When it comes to contraception – specifically the pill – there’s no shortage of women talking about their experiences online, especially it’s benefits for skin. However, the consequences for your skin when coming off the pill are less talked about. If you’re considering stopping the pill, it’s definitely worth doing your research so you know what to expect. Below is my experience (for what it's worth!)…
I was one of the ‘lucky’ teens who somehow breezed through puberty (mum will beg to differ!) with just the odd spot and a side of tantrums here and there. I reached my mid-twenties and there was still nothing to report. I’d successfully sidestepped hormonal acne! I was that girl with the “amazing skin”. Sure, like every teenager, I was overflowing with insecurities – but my skin was not one of them. That was until I hit 26 and my skin completely turned on me...*cue adult acne*
Last year, after 12 years on the rollercoaster that is the birth control pill, I decided to give my body a break and switch to an IUD. Over the course of my journey I’d tried about six different pills facing an onslaught of side effects ranging from manic mood swings and weight gain to a 200 day period (literally) and low libido. Fun times! I decided it wasn’t worth it and sought alternative contraception.
What I didn’t realise was coming off the pill came with its own set of side effects. At first, nothing happened and I was relieved to have a regular cycle again. Then it got real. Every day there were new spots emerging and more brewing under the skin, seriously they had their own heartbeat. I’m talking angry, cystic, painful acne. Underground bumps (AKA blind pimples) that were so sore I couldn’t rest my cheeks on my pillow. I was getting delayed teenage acne and it made sense. After all, people go on the pill to suppress acne. My skin was almost unrecognisable from the year before and it wasn’t just the breakouts. Having always felt confident in my skin, my self-esteem plummeted. I didn’t want to leave the house, I was caking layers of foundation on just to go to the supermarket, rejecting social invites and I felt compelled to justify my skin to anyone who dared look in my direction.
Acne goes beyond just physical, significantly affecting mental health and self-esteem / Free People
Ok enough of my post-pill sob story. A couple of years on, I’m happy to report I haven’t had a serious breakout since but I want other women considering coming off the pill (or who recently have) to know this: your skin will change - but, it’s totally normal.
Below are five things I experienced when I came off the pill…
Post-pill acne is very common. Doctors often prescribe the pill to manage hormonal imbalances that result in acne so be prepared for a detox, or purging, stage when coming off it. For me, I didn’t observe this until a couple of months, peaking around 10 months then eventually calming after a year. I actually went back on the pill when the acne was very bad but experienced my old problems, as well as acne, and came off again…all of this probably making everything worse hormone-wise! I now only get the odd spot before my cycle, if that, so be patient it will come right!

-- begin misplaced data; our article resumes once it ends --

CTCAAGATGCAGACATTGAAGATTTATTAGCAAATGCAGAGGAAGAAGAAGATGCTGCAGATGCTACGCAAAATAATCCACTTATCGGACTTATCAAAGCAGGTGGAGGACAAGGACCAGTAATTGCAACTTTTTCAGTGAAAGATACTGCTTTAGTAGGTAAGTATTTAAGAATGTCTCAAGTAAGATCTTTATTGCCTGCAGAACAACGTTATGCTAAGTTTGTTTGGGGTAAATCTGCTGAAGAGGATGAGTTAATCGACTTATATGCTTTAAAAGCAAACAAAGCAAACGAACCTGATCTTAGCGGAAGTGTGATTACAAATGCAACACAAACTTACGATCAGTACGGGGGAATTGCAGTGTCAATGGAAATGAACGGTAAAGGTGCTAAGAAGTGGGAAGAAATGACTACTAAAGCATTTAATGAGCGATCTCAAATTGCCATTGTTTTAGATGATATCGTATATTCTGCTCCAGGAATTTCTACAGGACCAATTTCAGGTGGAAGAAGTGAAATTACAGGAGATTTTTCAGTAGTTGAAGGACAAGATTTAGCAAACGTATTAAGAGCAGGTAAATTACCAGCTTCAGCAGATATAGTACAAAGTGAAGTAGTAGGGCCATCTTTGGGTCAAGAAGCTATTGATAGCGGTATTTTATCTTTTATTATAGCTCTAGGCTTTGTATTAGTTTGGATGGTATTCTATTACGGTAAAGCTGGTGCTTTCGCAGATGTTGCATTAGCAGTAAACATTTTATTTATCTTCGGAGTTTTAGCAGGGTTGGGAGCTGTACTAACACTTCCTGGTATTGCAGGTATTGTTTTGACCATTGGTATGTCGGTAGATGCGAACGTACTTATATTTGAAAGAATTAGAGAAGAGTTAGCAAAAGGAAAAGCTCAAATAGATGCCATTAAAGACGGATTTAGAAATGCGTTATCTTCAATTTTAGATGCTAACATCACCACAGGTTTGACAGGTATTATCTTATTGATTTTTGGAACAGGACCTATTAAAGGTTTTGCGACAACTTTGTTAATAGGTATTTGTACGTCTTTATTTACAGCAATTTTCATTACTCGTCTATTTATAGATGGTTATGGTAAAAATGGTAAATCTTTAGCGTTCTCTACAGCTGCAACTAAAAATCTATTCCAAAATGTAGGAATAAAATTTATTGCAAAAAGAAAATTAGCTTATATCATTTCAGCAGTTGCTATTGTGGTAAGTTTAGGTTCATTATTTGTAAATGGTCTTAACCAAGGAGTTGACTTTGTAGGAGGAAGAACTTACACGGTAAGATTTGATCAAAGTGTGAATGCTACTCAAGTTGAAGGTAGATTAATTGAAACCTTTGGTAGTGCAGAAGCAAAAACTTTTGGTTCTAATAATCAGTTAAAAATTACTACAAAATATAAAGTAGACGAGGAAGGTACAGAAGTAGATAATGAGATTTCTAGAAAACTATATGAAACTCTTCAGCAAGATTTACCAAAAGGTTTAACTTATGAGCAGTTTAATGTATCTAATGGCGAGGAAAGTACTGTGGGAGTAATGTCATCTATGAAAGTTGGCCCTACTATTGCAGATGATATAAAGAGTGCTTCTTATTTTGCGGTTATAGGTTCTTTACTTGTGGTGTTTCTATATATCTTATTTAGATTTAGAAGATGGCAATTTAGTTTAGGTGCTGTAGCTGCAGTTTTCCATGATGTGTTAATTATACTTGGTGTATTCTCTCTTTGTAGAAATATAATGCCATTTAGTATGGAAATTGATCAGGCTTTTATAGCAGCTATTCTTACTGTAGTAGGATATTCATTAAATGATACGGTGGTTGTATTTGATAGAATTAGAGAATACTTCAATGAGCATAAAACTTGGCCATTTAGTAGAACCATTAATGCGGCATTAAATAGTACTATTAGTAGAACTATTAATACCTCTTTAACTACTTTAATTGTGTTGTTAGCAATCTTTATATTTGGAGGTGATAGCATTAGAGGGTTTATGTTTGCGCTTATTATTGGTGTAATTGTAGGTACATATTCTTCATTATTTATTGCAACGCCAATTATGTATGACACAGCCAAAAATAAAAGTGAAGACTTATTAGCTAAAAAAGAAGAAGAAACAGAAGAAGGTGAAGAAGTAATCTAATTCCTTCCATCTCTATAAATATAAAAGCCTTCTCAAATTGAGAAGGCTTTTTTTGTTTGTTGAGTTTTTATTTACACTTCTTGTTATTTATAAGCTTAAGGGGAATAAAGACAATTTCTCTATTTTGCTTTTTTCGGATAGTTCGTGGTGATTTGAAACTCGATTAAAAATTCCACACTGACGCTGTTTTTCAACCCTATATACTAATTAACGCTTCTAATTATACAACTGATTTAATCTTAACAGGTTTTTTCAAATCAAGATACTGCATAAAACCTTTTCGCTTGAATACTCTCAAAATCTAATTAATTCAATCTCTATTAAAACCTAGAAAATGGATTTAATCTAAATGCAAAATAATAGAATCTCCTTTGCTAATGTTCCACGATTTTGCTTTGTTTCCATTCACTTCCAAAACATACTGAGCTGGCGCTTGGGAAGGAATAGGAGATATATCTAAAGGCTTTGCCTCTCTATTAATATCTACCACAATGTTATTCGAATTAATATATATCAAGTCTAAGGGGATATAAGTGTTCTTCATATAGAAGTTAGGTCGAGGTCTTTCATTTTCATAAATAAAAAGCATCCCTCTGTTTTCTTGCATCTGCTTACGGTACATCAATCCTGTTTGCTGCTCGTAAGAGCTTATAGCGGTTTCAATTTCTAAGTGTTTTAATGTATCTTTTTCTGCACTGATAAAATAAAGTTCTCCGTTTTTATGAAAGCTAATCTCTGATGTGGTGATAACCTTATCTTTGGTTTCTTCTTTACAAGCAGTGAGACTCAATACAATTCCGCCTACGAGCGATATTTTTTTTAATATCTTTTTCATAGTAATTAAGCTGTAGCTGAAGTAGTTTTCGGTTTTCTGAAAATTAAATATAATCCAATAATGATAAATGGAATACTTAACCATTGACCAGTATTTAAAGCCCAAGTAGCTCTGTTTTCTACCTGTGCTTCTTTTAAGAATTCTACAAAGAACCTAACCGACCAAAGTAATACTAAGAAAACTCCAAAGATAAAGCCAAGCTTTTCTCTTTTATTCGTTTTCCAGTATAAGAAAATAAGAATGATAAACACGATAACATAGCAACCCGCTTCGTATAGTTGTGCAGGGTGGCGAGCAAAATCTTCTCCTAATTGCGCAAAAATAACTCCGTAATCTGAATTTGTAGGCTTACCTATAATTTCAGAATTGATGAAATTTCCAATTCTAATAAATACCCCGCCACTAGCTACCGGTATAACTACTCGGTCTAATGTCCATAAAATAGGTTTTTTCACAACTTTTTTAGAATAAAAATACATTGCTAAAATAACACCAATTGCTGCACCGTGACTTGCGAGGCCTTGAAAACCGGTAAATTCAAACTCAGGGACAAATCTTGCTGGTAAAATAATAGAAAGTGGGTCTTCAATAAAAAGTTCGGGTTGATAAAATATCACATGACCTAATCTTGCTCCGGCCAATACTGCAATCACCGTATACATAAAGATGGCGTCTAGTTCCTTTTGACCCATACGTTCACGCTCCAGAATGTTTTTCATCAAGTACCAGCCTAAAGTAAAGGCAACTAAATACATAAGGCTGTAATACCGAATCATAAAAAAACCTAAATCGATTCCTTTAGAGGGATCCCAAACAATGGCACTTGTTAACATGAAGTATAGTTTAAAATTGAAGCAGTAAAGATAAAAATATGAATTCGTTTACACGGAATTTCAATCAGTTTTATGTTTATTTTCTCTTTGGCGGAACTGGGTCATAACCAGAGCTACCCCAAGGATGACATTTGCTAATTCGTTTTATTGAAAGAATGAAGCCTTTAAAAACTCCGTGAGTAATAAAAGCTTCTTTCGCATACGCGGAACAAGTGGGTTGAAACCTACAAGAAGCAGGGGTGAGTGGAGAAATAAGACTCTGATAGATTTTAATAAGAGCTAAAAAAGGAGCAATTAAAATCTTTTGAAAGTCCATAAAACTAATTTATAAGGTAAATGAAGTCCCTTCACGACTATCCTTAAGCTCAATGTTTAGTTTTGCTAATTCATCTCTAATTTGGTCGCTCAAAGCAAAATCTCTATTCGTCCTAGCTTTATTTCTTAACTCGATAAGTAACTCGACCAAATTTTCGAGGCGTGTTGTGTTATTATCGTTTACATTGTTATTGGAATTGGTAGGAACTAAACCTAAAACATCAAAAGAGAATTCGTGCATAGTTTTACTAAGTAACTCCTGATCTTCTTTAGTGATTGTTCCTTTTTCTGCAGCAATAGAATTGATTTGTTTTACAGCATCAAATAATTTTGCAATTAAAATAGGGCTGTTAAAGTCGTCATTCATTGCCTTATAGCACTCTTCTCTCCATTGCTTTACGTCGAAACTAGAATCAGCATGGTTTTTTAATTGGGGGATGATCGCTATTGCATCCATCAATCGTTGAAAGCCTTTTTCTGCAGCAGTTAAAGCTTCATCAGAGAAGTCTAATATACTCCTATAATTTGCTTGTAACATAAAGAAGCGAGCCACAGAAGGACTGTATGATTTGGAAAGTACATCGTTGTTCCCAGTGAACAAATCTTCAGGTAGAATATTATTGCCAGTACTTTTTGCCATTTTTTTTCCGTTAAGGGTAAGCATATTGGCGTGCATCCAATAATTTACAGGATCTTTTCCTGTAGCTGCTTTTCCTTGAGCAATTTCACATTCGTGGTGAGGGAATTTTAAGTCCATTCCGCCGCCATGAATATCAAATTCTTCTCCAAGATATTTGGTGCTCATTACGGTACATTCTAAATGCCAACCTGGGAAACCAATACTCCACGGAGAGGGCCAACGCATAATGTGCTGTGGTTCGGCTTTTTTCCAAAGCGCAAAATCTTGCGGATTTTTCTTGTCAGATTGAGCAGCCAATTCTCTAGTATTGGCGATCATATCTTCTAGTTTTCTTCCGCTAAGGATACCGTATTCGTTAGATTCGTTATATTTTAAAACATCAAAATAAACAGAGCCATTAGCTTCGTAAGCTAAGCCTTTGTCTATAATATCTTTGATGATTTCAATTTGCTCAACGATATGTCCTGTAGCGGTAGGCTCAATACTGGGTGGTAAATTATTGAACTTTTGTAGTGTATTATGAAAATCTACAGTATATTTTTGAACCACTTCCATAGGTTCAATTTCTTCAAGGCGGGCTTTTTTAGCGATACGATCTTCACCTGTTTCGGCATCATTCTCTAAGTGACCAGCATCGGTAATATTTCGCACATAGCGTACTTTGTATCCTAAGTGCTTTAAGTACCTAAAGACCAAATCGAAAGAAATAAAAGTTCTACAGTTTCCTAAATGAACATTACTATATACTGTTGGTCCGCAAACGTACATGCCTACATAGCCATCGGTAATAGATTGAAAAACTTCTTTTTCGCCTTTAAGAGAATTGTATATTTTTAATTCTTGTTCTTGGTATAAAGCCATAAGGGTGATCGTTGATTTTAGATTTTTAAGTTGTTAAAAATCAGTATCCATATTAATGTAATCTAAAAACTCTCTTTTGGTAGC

Proof life is unfair! The pimples that cleared didn’t go quietly. The really deep spots left scars that have faded but are still visible today. The good news, however, is there’s products and treatments to help fix that. While no over-the-counter product will totally eliminate scarring, there are definitely effective products, which significantly minimise the appearance. Look for creams or serums with vitamin C for its brightening benefits, vitamin A (retinol) to improve uneven skin tone and BHA (beta-hydroxy acid) to exfoliate pigment build-up. Then when it comes to treatments there are host of hard-working, non-invasive options ranging from LED light therapy to laser.
3. Skin sensitivity
Before coming off the pill I’d never had sensitive skin – in fact I used a bevvy of lotions and potions and never experienced a reaction. I put this down to the harsh skin-stripping cleansers and treatments I was using on a twice daily basis in a desperate attempt to fix my skin.
4. Redness and Inflammation
My cheeks and chin, where the bulk of my acne was, had a permanent flush/red tinge to it. Likely also a flow-on effect of the products I was using. However, in addition to this, when skin is healing and fighting irritation extra blood rushes to the skin’s surface resulting in redness.
Any way I'm finally on the other side of my pill journey and still don't regret coming off it. The regularity in my menstrual cycle and mental health benefits, definitely outweighs the year of withdrawal effects.
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